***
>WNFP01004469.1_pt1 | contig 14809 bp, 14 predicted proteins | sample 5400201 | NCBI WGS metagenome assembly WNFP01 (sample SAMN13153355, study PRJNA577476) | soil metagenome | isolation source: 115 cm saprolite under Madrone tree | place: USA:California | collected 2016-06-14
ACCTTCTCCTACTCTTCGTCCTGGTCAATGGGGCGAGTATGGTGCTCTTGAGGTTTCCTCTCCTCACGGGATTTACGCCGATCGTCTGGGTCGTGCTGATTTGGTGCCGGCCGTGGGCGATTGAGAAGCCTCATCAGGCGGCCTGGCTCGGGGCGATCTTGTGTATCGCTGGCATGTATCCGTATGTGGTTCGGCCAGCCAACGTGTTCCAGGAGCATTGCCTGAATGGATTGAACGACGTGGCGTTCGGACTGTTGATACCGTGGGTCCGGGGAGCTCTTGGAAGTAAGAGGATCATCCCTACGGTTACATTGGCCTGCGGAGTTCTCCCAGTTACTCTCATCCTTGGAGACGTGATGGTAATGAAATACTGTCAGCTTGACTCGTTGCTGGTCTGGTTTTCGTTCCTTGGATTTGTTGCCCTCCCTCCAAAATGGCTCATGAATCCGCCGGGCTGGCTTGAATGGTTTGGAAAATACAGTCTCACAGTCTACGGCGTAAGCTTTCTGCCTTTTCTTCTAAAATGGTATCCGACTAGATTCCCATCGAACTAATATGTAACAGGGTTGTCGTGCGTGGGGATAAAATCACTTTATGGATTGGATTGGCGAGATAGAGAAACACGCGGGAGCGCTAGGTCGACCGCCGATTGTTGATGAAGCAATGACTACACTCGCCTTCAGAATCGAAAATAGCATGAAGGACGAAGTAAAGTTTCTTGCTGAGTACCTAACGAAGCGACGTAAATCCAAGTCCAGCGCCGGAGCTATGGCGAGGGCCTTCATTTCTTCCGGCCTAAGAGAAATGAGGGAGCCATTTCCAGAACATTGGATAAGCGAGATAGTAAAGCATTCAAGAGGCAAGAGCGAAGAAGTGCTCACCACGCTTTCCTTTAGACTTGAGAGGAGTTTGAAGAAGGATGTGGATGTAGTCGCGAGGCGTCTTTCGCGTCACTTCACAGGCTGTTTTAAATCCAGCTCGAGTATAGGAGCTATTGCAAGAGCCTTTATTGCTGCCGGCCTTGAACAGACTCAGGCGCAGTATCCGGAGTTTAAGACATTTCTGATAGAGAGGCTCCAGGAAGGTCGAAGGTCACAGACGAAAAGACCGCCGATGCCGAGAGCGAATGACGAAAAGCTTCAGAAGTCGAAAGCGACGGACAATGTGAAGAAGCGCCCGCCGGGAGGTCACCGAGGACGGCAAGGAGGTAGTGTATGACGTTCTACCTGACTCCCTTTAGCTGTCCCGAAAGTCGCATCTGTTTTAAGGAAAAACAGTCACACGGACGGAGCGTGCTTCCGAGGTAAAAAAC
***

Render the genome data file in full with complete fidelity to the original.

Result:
>WNFP01004469.1_pt1 | contig 14809 bp, 14 predicted proteins | sample 5400201 | NCBI WGS metagenome assembly WNFP01 (sample SAMN13153355, study PRJNA577476) | soil metagenome | isolation source: 115 cm saprolite under Madrone tree | place: USA:California | collected 2016-06-14
ACCTTCTCCTACTCTTCGTCCTGGTCAATGGGGCGAGTATGGTGCTCTTGAGGTTTCCTCTCCTCACGGGATTTACGCCGATCGTCTGGGTCGTGCTGATTTGGTGCCGGCCGTGGGCGATTGAGAAGCCTCATCAGGCGGCCTGGCTCGGGGCGATCTTGTGTATCGCTGGCATGTATCCGTATGTGGTTCGGCCAGCCAACGTGTTCCAGGAGCATTGCCTGAATGGATTGAACGACGTGGCGTTCGGACTGTTGATACCGTGGGTCCGGGGAGCTCTTGGAAGTAAGAGGATCATCCCTACGGTTACATTGGCCTGCGGAGTTCTCCCAGTTACTCTCATCCTTGGAGACGTGATGGTAATGAAATACTGTCAGCTTGACTCGTTGCTGGTCTGGTTTTCGTTCCTTGGATTTGTTGCCCTCCCTCCAAAATGGCTCATGAATCCGCCGGGCTGGCTTGAATGGTTTGGAAAATACAGTCTCACAGTCTACGGCGTAAGCTTTCTGCCTTTTCTTCTAAAATGGTATCCGACTAGATTCCCATCGAACTAATATGTAACAGGGTTGTCGTGCGTGGGGATAAAATCACTTTATGGATTGGATTGGCGAGATAGAGAAACACGCGGGAGCGCTAGGTCGACCGCCGATTGTTGATGAAGCAATGACTACACTCGCCTTCAGAATCGAAAATAGCATGAAGGACGAAGTAAAGTTTCTTGCTGAGTACCTAACGAAGCGACGTAAATCCAAGTCCAGCGCCGGAGCTATGGCGAGGGCCTTCATTTCTTCCGGCCTAAGAGAAATGAGGGAGCCATTTCCAGAACATTGGATAAGCGAGATAGTAAAGCATTCAAGAGGCAAGAGCGAAGAAGTGCTCACCACGCTTTCCTTTAGACTTGAGAGGAGTTTGAAGAAGGATGTGGATGTAGTCGCGAGGCGTCTTTCGCGTCACTTCACAGGCTGTTTTAAATCCAGCTCGAGTATAGGAGCTATTGCAAGAGCCTTTATTGCTGCCGGCCTTGAACAGACTCAGGCGCAGTATCCGGAGTTTAAGACATTTCTGATAGAGAGGCTCCAGGAAGGTCGAAGGTCACAGACGAAAAGACCGCCGATGCCGAGAGCGAATGACGAAAAGCTTCAGAAGTCGAAAGCGACGGACAATGTGAAGAAGCGCCCGCCGGGAGGTCACCGAGGACGGCAAGGAGGTAGTGTATGACGTTCTACCTGACTCCCTTTAGCTGTCCCGAAAGTCGCATCTGTTTTAAGGAAAAACAGTCACACGGACGGAGCGTGCTTCCGAGGTAAAAAAC